✅ Beware FOMO: “Fear of missing out” Scammers create false urgency to pressure you into buying before verifying legitimacy. Take time to thoroughly validate discounted offers before purchasing.
The bottom line is if an overstock or liquidation sale seems too good to be true, trust your instincts that it likely is. Follow the tips above to verify legitimacy and only buy from trusted retailers with a proven reputation.
Outlandishly low prices from random websites are almost guaranteed scams. Smart shopping requires always being skeptical of “unbelievable” bargains pushed online.
How Fake Review Websites Add False Credibility to Scams
Scammers are very sneaky when it comes to making their bogus deals appear credible to trick more victims. A common technique they use is creating entire fake review websites dedicated to verifying the scam company as “legit”.
For example, the power tool scam mentioned earlier is bolstered by a phony review site called “PowerToolPros.com.” This site looks reasonably professional at first glance and features posts like:
- “Handyman Power Tools – Why This New Company Beats Amazon Prices”
- “Is Handyman Power Tools a Scam? Our Investigation Reveals The Truth”
- “How Handyman Power Tools Can Save You 90% Off Retail Prices”
The detailed, well-written articles claim to have thoroughly researched Handyman Power Tools and deemed it a trusted retailer with amazing deals. However, PowerToolPros.com was registered at the exact same time as the scam power tool site it endorses. It’s essentially a fake PR front to lend credibility to the scam.
Nearly every scam company has a fake review site mirroring this strategy. The sites may also contain bogus customer comments like:
“I was skeptical of Home Patio Deals at first but ordered the patio set after reading PowerToolPros’ review and I’m so glad I did! The quality is amazing and I saved 90% off what I would’ve paid at Lowes or Home Depot for the same set!”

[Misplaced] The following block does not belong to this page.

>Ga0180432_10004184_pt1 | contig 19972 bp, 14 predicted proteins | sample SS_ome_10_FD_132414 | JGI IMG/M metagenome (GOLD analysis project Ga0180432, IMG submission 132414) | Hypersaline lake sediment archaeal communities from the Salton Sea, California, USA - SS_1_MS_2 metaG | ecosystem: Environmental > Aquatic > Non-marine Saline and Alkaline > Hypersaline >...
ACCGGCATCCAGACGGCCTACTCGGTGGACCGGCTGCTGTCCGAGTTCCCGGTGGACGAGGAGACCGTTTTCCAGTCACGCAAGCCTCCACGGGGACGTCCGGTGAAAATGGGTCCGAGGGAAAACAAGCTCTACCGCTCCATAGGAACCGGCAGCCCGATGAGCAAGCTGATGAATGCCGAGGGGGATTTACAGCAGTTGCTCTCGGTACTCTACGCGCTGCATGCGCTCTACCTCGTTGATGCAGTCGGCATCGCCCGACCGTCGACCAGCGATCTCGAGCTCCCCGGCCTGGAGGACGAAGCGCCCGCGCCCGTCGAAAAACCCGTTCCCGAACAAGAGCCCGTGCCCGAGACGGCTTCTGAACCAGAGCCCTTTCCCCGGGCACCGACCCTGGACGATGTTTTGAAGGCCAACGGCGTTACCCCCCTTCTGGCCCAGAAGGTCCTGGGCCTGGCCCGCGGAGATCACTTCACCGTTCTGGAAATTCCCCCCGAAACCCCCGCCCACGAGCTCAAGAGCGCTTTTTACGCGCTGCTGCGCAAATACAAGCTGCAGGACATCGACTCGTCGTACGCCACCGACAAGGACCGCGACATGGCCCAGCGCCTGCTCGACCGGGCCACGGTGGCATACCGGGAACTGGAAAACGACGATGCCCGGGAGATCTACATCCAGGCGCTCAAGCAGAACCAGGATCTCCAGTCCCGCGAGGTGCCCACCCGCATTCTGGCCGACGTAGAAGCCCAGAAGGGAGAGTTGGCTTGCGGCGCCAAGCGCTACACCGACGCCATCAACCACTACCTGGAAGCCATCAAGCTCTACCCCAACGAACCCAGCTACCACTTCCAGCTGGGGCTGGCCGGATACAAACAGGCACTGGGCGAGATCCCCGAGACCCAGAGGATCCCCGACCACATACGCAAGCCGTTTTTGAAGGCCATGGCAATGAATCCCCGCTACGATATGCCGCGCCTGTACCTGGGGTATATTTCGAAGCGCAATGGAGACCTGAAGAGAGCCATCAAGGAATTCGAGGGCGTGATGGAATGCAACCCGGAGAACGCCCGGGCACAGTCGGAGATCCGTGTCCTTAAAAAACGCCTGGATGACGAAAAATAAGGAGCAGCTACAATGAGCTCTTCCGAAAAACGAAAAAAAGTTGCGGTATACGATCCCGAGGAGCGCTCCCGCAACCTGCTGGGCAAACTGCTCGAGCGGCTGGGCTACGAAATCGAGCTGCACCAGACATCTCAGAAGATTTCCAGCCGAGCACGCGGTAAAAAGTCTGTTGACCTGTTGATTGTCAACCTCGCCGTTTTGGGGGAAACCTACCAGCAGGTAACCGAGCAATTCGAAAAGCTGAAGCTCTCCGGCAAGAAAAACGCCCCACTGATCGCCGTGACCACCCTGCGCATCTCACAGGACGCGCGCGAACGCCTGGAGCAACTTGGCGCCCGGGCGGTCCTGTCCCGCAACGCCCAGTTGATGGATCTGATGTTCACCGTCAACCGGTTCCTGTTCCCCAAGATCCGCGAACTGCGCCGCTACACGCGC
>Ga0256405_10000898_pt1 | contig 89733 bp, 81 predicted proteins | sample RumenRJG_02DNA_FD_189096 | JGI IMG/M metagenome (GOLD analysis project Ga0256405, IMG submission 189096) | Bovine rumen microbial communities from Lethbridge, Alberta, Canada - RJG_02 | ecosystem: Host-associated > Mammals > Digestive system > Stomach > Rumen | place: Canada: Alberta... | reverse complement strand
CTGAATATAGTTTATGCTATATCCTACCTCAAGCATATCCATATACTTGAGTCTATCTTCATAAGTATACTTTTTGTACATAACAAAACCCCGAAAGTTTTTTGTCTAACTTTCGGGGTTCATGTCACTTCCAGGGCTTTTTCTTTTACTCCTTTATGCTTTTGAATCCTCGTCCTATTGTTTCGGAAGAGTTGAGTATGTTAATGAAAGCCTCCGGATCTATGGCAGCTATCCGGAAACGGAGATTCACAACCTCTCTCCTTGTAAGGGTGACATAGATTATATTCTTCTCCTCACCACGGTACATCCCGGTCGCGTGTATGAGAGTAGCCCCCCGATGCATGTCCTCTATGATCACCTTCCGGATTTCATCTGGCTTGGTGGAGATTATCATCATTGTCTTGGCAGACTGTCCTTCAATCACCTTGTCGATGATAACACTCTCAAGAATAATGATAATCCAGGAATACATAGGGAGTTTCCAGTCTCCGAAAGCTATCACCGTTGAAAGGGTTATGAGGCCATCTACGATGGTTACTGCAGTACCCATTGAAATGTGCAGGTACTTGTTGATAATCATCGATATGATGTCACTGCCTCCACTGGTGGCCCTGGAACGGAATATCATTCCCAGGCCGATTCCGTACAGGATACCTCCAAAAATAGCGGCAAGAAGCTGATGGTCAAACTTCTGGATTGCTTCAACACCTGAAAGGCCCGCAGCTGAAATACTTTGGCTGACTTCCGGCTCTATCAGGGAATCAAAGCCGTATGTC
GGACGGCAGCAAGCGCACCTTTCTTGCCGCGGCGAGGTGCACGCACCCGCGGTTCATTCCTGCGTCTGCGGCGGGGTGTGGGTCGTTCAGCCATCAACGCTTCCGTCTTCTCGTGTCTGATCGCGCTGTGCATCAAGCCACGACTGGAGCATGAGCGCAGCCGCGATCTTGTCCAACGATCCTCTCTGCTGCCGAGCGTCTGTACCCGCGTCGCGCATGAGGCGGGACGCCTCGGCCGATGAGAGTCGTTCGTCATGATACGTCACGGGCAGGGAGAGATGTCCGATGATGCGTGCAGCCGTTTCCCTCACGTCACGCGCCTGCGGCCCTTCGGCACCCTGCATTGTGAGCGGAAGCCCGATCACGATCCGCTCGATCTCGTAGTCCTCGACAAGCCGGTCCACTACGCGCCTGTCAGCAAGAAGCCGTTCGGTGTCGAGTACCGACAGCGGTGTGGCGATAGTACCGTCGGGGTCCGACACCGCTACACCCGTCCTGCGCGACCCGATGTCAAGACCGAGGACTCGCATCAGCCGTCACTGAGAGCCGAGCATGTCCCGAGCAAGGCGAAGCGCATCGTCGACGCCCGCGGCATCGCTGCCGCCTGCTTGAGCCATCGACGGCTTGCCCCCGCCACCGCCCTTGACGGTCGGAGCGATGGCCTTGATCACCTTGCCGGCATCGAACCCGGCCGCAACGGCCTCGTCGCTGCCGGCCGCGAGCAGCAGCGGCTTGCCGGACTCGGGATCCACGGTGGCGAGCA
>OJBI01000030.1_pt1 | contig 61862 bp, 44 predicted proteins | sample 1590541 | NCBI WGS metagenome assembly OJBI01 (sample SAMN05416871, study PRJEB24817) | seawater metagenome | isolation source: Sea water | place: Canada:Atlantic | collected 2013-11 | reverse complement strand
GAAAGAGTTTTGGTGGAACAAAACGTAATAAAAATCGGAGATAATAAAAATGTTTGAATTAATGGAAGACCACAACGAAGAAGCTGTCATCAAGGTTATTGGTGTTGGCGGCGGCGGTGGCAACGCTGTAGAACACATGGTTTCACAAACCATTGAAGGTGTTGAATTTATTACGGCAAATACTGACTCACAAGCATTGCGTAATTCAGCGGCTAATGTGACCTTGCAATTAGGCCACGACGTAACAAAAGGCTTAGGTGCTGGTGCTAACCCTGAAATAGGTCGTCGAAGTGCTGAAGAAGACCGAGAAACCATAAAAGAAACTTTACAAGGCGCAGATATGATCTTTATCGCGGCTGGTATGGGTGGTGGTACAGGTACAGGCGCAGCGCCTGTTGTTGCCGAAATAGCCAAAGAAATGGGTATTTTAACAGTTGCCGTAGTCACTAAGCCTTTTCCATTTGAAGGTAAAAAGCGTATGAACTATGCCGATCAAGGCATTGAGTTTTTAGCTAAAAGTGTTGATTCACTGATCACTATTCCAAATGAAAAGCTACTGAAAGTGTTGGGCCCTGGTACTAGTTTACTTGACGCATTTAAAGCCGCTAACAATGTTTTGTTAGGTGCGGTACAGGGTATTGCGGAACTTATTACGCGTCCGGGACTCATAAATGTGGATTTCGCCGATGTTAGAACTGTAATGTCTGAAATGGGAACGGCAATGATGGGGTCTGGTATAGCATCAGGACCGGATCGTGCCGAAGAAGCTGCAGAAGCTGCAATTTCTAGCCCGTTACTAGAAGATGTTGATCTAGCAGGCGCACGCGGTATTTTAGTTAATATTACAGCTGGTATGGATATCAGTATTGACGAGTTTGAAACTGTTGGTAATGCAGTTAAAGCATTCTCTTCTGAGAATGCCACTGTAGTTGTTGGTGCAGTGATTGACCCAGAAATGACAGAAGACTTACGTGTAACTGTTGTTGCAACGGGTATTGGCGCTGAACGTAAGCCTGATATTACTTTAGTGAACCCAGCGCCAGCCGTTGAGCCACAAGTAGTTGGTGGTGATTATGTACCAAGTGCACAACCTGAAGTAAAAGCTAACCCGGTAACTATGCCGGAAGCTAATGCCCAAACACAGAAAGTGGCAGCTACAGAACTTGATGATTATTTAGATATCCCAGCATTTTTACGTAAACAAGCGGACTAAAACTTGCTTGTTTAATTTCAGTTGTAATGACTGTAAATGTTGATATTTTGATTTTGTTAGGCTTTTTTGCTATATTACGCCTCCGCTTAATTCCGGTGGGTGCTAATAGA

Obviously, these endorsements and comments are completely fabricated. But to an unaware person, all the positive proof gives the illusion of legitimacy. This nearly always hooks more victims into the trap.
Learning to recognize these fraudulent review sites is a key step in avoiding online scams. No matter how authentic a site seems, search reviews for the exact company name + “scam” to uncover the real truth.
How Scammers Leverage Social Media to Spread Fakes Ads
In the past, scammers were limited to spamming sketchy ads via email or on shady websites. It required a bit more savvy for consumers to uncover these scams. But today, social media has given scammers a thriving new playground to instantly reach millions with cleverly designed fake sales campaigns.
Platforms like Facebook, Instagram and TikTok allow scammers to cheaply create professional-looking ads then target users most likely to engage. They know social media users tend to blindly trust ads run by legit platforms.
Once an ad gains traction, scam sites also leverage social proof with fake comments like:
“OMG! My husband ordered this patio set for us as an anniversary gift…he paid only $299 and I can’t believe the amazing quality for that price!!”
“I’ve been eyeing Milwaukee tools for months but could never afford them. I just bought the 15-piece set from Handyman Power Tools for only $349. Absolute best deal on the web and they shipped fast too!”